But in the end, he discounted the ticket from 300 to 150 Euros and had me pay with a credit card on the spot, so I thanked him and shook his hand and we were on our way (this was still much more expensive than the ticket I got in Georgia for a more serious infraction).
A few more things learned about Spain these few weeks.
Ham (jamon) is a big deal. A really big deal. It does not resemble what Americans refer to as ham at all. It’s dry cured and resembles but is far superior to prosciutto. The most expensive varieties are from a breed of pig called Iberica that is fed almost exclusively acorns. The finest ham can sell for over $200 a pound. Jamon is everywhere. I made sure to eat some every day.
The Spanish take a different approach to business. Many businesses, even large chains shut down for a few hours every day and have much more limited hours than businesses in any country I have been in. So if it’s 7pm and you need some groceries, you might be out of luck until 9am the following day. Or if your want to eat a meal in a restaurant, you better plan to be there between 2 and 4pm or after 7pm.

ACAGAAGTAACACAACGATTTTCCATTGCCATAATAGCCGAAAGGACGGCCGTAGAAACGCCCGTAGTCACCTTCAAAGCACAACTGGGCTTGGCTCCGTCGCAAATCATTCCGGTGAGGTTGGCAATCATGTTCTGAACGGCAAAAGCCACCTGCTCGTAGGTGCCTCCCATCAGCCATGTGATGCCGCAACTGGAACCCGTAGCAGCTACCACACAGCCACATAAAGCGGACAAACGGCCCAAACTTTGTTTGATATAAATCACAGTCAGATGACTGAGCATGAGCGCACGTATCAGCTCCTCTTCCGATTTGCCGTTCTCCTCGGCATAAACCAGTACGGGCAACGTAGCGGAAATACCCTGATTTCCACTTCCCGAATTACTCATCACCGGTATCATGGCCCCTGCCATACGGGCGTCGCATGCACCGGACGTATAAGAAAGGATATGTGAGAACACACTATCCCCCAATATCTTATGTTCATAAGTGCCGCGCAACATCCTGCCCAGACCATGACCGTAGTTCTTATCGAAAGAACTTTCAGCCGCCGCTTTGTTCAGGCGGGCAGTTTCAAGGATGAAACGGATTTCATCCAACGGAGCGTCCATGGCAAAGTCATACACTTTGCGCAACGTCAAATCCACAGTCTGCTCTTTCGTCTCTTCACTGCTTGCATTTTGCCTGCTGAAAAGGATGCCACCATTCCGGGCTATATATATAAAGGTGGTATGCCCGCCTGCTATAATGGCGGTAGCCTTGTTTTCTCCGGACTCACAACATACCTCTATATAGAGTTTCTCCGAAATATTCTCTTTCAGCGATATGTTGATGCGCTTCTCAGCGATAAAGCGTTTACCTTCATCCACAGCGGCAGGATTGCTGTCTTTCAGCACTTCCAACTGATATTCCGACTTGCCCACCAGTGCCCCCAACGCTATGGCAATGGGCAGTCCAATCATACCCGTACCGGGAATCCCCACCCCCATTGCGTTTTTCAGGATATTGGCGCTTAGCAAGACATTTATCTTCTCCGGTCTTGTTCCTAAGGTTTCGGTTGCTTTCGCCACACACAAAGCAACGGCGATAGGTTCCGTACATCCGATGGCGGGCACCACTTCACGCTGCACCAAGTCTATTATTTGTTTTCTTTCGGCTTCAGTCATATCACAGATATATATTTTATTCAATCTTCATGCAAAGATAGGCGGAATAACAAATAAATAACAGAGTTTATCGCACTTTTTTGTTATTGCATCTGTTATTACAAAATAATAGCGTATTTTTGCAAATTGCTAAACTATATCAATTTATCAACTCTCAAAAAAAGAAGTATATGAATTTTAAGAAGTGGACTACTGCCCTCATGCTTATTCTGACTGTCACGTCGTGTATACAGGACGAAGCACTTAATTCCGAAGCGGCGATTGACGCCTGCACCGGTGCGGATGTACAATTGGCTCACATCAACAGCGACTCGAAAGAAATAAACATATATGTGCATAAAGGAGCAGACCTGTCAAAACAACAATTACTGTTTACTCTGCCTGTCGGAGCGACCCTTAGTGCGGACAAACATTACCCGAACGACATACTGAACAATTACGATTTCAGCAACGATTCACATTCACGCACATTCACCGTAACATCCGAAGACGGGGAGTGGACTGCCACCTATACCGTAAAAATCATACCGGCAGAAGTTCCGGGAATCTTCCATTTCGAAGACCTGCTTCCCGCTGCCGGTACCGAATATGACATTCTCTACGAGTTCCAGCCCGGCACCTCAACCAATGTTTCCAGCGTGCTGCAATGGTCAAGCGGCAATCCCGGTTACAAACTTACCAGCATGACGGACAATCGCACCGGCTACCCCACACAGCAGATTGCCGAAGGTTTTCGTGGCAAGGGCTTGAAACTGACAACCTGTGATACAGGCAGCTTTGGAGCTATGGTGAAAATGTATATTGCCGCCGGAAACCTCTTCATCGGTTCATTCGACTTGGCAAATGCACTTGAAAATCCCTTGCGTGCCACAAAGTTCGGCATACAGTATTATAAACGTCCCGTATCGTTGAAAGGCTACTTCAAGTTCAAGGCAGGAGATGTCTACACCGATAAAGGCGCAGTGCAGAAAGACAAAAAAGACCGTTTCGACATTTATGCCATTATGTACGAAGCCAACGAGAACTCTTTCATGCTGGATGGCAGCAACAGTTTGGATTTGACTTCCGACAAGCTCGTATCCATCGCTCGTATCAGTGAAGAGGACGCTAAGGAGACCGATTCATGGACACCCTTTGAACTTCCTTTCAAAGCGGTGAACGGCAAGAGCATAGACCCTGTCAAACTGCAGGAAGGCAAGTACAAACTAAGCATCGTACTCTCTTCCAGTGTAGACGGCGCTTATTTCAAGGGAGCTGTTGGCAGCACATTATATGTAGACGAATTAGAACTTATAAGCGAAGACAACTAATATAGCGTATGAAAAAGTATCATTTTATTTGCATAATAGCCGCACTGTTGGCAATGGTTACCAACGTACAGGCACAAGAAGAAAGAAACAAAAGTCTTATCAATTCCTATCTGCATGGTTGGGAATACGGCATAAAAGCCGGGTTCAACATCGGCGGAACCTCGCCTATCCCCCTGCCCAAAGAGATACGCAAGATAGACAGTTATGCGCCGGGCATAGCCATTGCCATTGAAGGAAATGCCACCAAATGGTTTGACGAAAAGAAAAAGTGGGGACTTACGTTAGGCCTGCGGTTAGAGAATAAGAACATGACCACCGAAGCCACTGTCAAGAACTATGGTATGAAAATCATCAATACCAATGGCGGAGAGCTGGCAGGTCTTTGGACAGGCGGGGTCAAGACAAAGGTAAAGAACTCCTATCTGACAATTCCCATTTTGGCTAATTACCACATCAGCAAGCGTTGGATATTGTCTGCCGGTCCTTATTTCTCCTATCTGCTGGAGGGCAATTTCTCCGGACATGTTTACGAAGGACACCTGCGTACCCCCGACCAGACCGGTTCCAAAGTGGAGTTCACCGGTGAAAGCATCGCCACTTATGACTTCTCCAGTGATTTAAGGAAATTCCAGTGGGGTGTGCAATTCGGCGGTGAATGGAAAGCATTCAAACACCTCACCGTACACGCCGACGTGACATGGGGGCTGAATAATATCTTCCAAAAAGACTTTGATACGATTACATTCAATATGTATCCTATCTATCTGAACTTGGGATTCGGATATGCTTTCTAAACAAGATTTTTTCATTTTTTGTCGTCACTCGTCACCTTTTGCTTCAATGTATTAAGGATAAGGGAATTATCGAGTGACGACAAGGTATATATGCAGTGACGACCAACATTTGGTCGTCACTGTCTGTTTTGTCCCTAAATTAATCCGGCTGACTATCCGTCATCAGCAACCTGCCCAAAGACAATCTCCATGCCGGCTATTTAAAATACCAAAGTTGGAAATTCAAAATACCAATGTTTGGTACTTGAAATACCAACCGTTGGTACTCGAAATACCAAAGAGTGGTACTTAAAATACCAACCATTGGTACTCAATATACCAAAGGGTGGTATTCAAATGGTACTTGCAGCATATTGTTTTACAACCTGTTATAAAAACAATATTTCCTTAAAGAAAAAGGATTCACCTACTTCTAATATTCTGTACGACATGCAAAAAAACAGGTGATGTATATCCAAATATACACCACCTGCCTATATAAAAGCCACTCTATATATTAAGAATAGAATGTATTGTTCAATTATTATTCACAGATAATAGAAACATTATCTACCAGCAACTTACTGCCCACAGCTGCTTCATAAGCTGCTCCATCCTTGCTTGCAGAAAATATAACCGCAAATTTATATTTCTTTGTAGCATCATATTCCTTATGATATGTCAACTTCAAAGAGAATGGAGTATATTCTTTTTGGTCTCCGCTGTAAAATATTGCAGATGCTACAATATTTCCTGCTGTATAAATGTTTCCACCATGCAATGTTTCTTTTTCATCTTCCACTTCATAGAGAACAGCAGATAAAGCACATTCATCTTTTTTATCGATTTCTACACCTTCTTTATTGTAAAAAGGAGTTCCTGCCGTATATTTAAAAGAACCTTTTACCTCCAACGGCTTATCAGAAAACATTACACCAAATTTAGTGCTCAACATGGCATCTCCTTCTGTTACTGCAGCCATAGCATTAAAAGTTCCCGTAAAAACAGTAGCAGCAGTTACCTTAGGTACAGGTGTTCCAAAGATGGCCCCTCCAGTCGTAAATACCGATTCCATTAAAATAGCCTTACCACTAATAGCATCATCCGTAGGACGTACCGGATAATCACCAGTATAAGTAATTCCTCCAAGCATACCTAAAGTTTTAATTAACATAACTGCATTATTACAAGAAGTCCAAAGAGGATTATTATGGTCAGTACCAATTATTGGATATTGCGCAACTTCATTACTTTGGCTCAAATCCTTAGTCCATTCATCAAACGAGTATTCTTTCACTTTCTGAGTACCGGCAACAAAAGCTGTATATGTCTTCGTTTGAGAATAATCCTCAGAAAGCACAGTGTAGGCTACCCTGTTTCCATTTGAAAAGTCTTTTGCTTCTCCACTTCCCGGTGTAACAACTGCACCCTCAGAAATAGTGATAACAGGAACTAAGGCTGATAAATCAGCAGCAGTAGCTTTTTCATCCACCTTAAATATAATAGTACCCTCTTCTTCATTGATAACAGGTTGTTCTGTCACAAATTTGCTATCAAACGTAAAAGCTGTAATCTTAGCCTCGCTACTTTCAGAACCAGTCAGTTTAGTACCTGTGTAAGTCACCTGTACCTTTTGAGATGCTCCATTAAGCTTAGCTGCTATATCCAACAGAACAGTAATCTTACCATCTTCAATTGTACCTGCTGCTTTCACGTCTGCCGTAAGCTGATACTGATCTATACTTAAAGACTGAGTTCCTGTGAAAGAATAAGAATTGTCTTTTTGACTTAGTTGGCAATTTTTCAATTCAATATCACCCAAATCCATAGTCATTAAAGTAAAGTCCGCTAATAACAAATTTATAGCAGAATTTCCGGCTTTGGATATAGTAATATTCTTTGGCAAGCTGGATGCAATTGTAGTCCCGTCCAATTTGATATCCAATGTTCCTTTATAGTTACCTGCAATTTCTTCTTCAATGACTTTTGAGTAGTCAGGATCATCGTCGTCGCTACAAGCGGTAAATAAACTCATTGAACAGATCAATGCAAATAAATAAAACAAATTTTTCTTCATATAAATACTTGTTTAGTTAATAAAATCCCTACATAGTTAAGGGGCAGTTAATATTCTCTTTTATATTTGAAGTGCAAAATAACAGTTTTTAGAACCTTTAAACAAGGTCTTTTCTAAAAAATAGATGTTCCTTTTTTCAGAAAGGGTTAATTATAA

Although we call the official language of Spain Spanish, Spaniards call it Castellian, and there are several other languages spoken in Spain. For example, although you can speak Castellian with anyone in Barcelona, all the street signs are printed in the local dialect, Catalán, and it is much closer to French than to what I learned in my high school Spanish class. In Valencia, all the signs are printed in Valencian, which looked to me to be equal parts French and Spanish.
Here’s a quick rundown of the towns we visited after Barcelona.
Peñiscola–a town a few hours south of Barcelona right on the Mediterranean. The castle and old town sit on a small peninsula projecting into the sea. Sometimes called the Mykonos of Spain due to its similarity with the famous Greek town. Clearly a summer resort town, the miles and miles of hotels and condos were nearly empty. The highlights in this town were many days spent taking it easy on the park and on the beach and walking through old town.
Tirig–famous for it’s UNESCO site, Les Coves Dr la Valtorta,a series of cliff side shelters with ancient cave paintings. Highlights were hiking to the caves and exploring the old stone homes and shelters among the terraced fields with almond and olive trees.